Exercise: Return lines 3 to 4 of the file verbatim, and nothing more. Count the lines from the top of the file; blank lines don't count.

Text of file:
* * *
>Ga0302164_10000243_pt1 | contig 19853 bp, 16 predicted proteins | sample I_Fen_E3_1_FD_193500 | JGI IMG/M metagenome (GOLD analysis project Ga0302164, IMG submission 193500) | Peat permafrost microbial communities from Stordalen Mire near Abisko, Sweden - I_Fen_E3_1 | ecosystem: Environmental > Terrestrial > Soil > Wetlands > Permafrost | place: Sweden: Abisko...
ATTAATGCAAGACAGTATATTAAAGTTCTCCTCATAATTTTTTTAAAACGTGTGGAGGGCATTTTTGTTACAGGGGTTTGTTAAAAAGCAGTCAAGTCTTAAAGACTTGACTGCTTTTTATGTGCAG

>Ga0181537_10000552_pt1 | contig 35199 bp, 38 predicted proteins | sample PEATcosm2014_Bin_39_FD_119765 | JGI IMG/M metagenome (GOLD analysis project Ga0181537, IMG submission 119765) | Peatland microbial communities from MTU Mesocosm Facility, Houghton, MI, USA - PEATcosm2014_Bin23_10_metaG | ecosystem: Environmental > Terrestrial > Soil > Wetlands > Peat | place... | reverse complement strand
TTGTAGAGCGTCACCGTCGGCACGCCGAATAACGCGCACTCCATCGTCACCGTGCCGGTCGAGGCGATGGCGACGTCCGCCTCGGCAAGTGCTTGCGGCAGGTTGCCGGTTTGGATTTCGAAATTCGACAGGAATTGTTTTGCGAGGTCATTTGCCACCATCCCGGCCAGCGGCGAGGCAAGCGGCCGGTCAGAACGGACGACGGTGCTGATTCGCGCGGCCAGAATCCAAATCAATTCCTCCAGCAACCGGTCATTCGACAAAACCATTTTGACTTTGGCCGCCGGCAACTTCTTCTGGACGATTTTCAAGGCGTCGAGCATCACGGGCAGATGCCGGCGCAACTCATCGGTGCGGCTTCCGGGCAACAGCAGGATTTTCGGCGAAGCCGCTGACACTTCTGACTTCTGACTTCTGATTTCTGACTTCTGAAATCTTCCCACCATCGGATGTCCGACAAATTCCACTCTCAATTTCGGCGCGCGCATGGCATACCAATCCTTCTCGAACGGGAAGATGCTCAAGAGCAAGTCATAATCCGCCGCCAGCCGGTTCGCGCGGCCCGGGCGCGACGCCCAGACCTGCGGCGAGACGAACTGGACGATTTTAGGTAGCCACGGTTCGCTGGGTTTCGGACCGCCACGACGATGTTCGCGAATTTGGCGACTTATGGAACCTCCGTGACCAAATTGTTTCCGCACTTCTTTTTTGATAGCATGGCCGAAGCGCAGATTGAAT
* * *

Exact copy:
>Ga0181537_10000552_pt1 | contig 35199 bp, 38 predicted proteins | sample PEATcosm2014_Bin_39_FD_119765 | JGI IMG/M metagenome (GOLD analysis project Ga0181537, IMG submission 119765) | Peatland microbial communities from MTU Mesocosm Facility, Houghton, MI, USA - PEATcosm2014_Bin23_10_metaG | ecosystem: Environmental > Terrestrial > Soil > Wetlands > Peat | place... | reverse complement strand
TTGTAGAGCGTCACCGTCGGCACGCCGAATAACGCGCACTCCATCGTCACCGTGCCGGTCGAGGCGATGGCGACGTCCGCCTCGGCAAGTGCTTGCGGCAGGTTGCCGGTTTGGATTTCGAAATTCGACAGGAATTGTTTTGCGAGGTCATTTGCCACCATCCCGGCCAGCGGCGAGGCAAGCGGCCGGTCAGAACGGACGACGGTGCTGATTCGCGCGGCCAGAATCCAAATCAATTCCTCCAGCAACCGGTCATTCGACAAAACCATTTTGACTTTGGCCGCCGGCAACTTCTTCTGGACGATTTTCAAGGCGTCGAGCATCACGGGCAGATGCCGGCGCAACTCATCGGTGCGGCTTCCGGGCAACAGCAGGATTTTCGGCGAAGCCGCTGACACTTCTGACTTCTGACTTCTGATTTCTGACTTCTGAAATCTTCCCACCATCGGATGTCCGACAAATTCCACTCTCAATTTCGGCGCGCGCATGGCATACCAATCCTTCTCGAACGGGAAGATGCTCAAGAGCAAGTCATAATCCGCCGCCAGCCGGTTCGCGCGGCCCGGGCGCGACGCCCAGACCTGCGGCGAGACGAACTGGACGATTTTAGGTAGCCACGGTTCGCTGGGTTTCGGACCGCCACGACGATGTTCGCGAATTTGGCGACTTATGGAACCTCCGTGACCAAATTGTTTCCGCACTTCTTTTTTGATAGCATGGCCGAAGCGCAGATTGAAT